Tuesday, March 28, 2017

Email Ettiquette and Social Media

Email and social media really are elements of our lives that are here to stay. There are certainly a lot of benefits of both. We get immediate feedback, we theoretically save a few trees and we can get news a lot quicker (even if the news is considered "alternative facts). However, lately, I have seen a huge number of people who are really missing the mark when it comes to email and social media. People seem to forget that since we are not seeing you face to face any more, that your digital connection really is your first impression. And frankly, many of you are making a very poor first impression.

I want to spend some time focusing on several different aspects today. For some of you, this may be a reminder. For others, it may be a smack in the face.

Let's start with Email. This is a really big one with me. When you send an email to someone, this needs to be considered BUSINESS CORRESPONDANCE. You are not on a first name basis with this person. You are not spending your time telling me all about your life with your cats. Publishing is a business! So treat it as such. Be professional and show us that you really are serious about your writing career.

Another angle of this would be for those of you who hate the whole form letter response. So many writers complain that "I just got a form letter." OK, that may be the case, but when you send out the same form letter to every editor or agent, or for that matter, you send out one email with everyone cc'd in the message, expect that form letter.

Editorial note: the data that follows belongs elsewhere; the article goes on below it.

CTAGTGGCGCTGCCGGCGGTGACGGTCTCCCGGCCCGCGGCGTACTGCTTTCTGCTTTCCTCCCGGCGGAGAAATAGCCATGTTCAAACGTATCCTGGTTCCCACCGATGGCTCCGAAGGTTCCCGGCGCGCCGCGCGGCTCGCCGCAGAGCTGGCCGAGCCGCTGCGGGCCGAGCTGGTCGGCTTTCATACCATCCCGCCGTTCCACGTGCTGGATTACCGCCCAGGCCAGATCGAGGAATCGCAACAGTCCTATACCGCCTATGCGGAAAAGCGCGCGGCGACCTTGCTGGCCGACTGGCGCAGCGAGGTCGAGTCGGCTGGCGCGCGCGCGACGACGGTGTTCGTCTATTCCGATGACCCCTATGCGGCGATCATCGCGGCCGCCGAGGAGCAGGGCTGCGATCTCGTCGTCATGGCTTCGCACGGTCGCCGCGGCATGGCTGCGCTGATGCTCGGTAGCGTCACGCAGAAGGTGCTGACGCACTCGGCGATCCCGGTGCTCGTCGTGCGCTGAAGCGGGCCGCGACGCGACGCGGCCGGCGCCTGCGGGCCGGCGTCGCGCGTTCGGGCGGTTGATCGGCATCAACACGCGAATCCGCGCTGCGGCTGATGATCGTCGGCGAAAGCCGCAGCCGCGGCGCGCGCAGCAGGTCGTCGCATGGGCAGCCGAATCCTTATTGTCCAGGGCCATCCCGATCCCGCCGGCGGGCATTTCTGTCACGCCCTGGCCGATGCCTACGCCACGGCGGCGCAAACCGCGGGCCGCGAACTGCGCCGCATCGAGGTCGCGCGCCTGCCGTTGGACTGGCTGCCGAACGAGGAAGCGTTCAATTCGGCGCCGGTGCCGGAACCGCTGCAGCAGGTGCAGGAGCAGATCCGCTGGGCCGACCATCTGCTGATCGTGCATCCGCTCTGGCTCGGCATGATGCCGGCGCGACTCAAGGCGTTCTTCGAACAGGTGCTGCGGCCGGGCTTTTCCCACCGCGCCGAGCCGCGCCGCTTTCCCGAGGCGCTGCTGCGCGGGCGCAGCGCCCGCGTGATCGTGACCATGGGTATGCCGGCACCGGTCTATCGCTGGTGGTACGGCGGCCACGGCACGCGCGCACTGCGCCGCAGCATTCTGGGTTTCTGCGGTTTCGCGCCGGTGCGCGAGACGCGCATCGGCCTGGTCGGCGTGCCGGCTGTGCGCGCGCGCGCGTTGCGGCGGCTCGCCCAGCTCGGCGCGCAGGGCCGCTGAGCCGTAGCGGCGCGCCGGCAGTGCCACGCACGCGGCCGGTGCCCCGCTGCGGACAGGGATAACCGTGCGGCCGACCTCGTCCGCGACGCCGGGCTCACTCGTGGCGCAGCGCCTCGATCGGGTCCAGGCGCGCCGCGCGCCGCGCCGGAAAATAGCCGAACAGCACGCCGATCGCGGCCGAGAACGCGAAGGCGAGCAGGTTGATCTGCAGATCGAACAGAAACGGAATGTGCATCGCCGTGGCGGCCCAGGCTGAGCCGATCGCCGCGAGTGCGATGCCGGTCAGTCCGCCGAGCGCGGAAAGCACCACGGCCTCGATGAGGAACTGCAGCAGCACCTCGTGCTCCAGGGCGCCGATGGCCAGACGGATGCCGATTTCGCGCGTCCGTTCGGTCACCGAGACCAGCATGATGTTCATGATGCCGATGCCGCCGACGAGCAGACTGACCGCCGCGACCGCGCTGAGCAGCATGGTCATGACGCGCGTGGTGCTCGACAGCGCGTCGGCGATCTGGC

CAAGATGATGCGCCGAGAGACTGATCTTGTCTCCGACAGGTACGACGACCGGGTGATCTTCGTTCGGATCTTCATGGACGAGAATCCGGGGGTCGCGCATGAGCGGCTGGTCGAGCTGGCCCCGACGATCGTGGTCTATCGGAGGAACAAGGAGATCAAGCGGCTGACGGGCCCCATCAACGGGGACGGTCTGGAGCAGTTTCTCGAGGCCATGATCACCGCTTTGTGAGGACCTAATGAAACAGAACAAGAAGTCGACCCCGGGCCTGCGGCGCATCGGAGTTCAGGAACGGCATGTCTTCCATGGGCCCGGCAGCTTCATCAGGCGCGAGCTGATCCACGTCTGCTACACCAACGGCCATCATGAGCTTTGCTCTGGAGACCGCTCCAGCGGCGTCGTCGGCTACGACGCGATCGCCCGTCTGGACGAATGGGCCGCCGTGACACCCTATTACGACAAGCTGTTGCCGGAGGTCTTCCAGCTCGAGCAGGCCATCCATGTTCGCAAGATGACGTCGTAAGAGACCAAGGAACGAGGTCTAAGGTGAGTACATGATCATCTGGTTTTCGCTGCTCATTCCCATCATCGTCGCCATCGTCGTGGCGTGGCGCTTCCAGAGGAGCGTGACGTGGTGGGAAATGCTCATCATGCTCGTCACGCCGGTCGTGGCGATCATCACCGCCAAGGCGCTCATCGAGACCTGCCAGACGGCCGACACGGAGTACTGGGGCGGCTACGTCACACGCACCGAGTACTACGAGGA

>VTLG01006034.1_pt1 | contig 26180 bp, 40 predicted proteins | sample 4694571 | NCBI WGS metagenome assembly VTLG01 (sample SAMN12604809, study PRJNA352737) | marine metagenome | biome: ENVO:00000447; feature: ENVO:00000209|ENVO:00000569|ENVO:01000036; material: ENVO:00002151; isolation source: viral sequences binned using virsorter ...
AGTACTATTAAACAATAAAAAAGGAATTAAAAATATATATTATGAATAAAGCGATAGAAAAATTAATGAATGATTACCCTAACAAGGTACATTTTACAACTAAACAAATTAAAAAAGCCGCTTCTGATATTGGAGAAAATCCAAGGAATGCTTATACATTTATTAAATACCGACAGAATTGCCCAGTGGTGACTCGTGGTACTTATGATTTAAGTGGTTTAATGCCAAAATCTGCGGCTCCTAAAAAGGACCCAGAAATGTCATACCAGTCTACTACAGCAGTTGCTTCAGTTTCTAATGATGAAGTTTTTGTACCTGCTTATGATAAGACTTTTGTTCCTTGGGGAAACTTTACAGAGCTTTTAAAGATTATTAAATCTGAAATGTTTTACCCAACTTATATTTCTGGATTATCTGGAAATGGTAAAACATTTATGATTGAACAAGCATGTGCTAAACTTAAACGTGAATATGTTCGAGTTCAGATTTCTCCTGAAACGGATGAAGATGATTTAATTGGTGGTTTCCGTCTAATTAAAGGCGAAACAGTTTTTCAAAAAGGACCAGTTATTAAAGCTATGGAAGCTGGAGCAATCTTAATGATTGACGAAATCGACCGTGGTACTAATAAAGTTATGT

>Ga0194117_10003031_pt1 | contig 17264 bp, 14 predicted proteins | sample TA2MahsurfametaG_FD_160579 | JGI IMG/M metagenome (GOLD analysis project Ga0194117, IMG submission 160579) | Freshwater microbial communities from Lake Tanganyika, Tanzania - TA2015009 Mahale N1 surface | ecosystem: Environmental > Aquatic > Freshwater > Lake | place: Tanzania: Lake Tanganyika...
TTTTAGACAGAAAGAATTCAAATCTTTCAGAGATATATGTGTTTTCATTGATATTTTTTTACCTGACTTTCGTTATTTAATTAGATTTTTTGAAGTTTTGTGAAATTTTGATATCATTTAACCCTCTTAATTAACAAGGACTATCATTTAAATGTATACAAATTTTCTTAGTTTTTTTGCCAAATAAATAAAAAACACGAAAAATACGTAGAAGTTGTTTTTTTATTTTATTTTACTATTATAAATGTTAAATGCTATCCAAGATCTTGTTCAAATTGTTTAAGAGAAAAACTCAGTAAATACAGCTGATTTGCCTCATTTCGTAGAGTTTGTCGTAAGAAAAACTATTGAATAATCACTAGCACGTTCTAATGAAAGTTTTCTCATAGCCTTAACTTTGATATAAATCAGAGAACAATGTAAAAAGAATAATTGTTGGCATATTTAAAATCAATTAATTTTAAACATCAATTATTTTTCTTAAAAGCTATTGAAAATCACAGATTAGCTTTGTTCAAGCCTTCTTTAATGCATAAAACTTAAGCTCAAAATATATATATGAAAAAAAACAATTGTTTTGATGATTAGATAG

Although there will be a lot of the same information that shows up in each of your letters, you still need to treat each one as an individual.

I want to take a slight side note here and talk about responses to emails. This is really a pet peeve with me. If someone sends you an email, you need to respond. Silence is not an option. Here at the agency, I try to let people know that it may be a while for me to get back to you on a submission, but I will get back to you. Even if someone sends you an email, but you know it may be a while before you get to it, do what I do...send them a "got it" message. It doesn't take much.

Now, back to the submissions. If you do send something to an editor or agent, and they say it will be 3 months for a response, please wait that time. Don't push it. Also, on that note, don't immediately start pushing exactly on that 3 month time. Be flexible.

So, what about social media? Like email, this is a digital first impression so make sure this is what you want us to see. If you want me to see what you are doing on Facebook, keep it professional. If you want me to see what you are doing on professional sites like Linked In, then keep it professional.

I would also add that social media IS NOT a tool for submitting projects to editors or agents. There may be times when we run contests, but other than that, go through the normal routes. Don't look for shortcuts!

Look, I understand that you have heard editors and agents say they don't look at these other things and only focus on the story. Yes, part of that is true. In the end, the only thing we are concerned with is that story, but, when you make a bad impression with that email or social media, expect a no response.

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